Lost orders and literary devices

In case my MacGuffin analogy in yesterday's post was difficult to grasp, here are a two examples centered on Special Orders 191, the Lost Dispatch.

"No other commander on either side during the Civil War enjoyed a comparable situation." - Gary Gallagher, "The Maryland Campaign in Perspective," Antietam: Essays on the 1862 Maryland Campaign, Gary W. Gallagher, ed.

To declare this statement patently false or even idiotic is to miss the point; it traps you into "doing history" where there is only literature present ... literature in a genre called "Civil War nonfiction." Mr. Gallagher is building interest and tension within his nonfiction narrative and to force him to hew to facts is to unfairly revoke his literary license.

The statement "No other commander on either side during the Civil War enjoyed a comparable situation" is not beautifully written, but it serves a purely literary purpose - it advances the plot via Hitchcok's "MacGuffin" technique.

Here's another beauty from a famous prose stylist:

"Even the great Napoleon himself had never been presented with such an opportunity..." Stephen Sears, Landscape Turned Red

Again, the misguided might assume Sears is recounting history instead of dramatizing an event and converting it into a plot mechanism. Of course, Napoleon was presented with such opportunities; so, for that matter, was "the Napoleon of the West," Santa Anna; not to mention Civil War generals like John Pope, Robert E. Lee, James Longstreet, Stonewall Jackson, and many others. It's in the record. People know that. But he doesn't pay it any mind because it doesn't advance this particular tale at this time. Hence, "Even the great Napoleon himself had never been presented with such an opportunity..."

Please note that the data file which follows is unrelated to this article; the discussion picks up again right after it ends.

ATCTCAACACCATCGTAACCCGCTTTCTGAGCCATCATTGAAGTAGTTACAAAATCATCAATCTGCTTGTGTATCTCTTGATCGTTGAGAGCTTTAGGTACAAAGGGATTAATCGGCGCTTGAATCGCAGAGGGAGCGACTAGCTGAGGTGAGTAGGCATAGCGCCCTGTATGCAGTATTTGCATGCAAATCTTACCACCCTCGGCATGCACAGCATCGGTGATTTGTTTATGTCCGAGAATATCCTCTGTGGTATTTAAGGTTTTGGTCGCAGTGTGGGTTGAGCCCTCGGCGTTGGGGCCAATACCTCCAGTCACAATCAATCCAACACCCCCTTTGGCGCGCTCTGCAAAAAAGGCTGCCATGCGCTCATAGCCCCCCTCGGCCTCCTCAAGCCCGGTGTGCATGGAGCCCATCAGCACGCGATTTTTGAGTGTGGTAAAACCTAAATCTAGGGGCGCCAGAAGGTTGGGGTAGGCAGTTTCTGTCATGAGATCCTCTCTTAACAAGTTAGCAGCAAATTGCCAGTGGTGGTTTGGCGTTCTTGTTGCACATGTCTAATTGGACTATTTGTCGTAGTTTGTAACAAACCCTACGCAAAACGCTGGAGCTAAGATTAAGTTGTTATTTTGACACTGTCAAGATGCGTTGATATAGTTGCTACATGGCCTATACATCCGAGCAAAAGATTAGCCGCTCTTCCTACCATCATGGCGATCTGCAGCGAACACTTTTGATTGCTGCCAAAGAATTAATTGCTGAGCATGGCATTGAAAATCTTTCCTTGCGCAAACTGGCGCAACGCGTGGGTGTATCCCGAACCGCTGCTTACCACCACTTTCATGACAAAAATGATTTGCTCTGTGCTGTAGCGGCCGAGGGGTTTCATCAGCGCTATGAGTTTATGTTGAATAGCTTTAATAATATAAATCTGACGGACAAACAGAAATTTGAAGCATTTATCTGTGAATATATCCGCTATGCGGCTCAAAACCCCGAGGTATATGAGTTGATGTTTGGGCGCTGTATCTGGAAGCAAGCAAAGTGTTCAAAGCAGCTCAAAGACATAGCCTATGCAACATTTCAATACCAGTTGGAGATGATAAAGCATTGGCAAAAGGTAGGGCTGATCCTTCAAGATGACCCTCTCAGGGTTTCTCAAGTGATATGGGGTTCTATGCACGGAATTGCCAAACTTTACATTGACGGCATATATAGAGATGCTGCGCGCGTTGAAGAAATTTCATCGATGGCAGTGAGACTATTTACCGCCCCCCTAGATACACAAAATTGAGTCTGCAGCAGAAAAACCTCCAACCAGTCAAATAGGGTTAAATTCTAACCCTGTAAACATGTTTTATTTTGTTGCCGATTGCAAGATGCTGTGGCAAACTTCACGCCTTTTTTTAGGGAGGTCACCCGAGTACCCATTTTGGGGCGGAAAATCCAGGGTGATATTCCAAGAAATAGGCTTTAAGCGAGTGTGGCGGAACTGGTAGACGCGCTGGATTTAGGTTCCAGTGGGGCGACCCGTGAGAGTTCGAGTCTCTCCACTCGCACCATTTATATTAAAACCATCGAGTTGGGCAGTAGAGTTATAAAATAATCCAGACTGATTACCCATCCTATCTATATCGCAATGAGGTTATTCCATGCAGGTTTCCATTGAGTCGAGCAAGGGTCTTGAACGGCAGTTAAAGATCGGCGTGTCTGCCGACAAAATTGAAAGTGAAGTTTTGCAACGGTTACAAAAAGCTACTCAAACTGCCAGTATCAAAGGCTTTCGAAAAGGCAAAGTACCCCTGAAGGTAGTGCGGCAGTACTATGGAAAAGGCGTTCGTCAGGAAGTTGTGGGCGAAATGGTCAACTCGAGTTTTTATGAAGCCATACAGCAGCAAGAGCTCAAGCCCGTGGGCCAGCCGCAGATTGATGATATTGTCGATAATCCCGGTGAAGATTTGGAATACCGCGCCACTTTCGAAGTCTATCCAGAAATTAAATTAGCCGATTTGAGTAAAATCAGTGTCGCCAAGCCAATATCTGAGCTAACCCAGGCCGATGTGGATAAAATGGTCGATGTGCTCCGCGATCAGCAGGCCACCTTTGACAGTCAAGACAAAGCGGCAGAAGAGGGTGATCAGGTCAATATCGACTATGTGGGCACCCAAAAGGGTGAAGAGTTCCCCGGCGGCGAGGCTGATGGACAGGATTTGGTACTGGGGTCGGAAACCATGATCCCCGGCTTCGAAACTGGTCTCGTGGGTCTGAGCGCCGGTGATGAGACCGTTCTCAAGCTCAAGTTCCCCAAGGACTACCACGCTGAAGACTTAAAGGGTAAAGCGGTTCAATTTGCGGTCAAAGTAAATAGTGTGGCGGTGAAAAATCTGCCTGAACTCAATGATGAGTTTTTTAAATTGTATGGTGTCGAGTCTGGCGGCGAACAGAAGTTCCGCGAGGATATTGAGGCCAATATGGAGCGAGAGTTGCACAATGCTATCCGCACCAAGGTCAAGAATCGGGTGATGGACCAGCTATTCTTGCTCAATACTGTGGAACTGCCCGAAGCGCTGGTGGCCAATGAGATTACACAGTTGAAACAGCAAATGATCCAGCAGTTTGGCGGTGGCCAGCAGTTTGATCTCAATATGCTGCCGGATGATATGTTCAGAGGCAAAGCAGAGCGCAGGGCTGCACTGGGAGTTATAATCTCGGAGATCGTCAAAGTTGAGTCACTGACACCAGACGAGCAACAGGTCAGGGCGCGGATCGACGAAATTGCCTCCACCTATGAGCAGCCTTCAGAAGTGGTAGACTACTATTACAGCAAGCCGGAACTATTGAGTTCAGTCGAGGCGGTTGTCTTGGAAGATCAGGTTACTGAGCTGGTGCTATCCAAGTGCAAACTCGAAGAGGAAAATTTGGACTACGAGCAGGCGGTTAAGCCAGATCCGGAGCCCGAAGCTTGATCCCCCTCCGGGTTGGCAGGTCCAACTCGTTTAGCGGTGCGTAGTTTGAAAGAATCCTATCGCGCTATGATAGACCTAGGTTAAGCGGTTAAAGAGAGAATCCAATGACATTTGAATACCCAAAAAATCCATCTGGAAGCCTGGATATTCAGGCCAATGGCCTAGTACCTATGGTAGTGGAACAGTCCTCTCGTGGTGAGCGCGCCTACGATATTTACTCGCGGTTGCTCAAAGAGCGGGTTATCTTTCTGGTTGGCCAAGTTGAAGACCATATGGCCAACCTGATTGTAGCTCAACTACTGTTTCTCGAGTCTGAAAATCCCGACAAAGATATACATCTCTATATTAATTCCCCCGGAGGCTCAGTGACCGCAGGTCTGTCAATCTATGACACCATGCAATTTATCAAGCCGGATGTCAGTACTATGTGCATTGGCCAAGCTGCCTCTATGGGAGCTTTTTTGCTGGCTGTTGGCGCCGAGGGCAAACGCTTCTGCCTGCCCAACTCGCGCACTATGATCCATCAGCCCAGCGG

The knot of problems posed to actual, practicing historians by the finding of lost orders involves tedious analysis: decoding the staleness of the orders and their actionability; interpreting as precisely as possible how the find influenced subsequent operations; overlaying events on plans; and recreating complex fog-of-war perpectives. These chores do not a pop history tome make, not by a long shot.

The literary opportunities presented by any lost dispatches are different. Handled by a storyteller, they trigger a series of binary outcomes that channel crises into well-worn and easily understood drama: will the find be detected by those who lost the orders? Will the finder believe his luck? Will quick action/reaction follow? Will the lucky break yield fruit? How will all this tension resolve?

The optimal lost order outcome for a talespinner is the "race against time," complete with near escapes and close calls.

For a Civil War nonfiction entertainer, SO 191 is the perfect MacGuffin. Alfred Hitchcock himself explains:

The only thing that really matters is that in the picture the plans, documents or secrets must seem to be of vital importance to the characters. To me, the narrator, they're of no importance whatsoever.

Substitute "in the reader's mind" for "in the picture" and understand that where the SO is concerned, you've been MacGuffinned.

p.s. For the history-minded: a few years ago I tallied all the Lost Orders changing hands in the Virginia theatre in the five week period ending on Sept. 13, 1862. If you like that kind of tedium, the summary is here.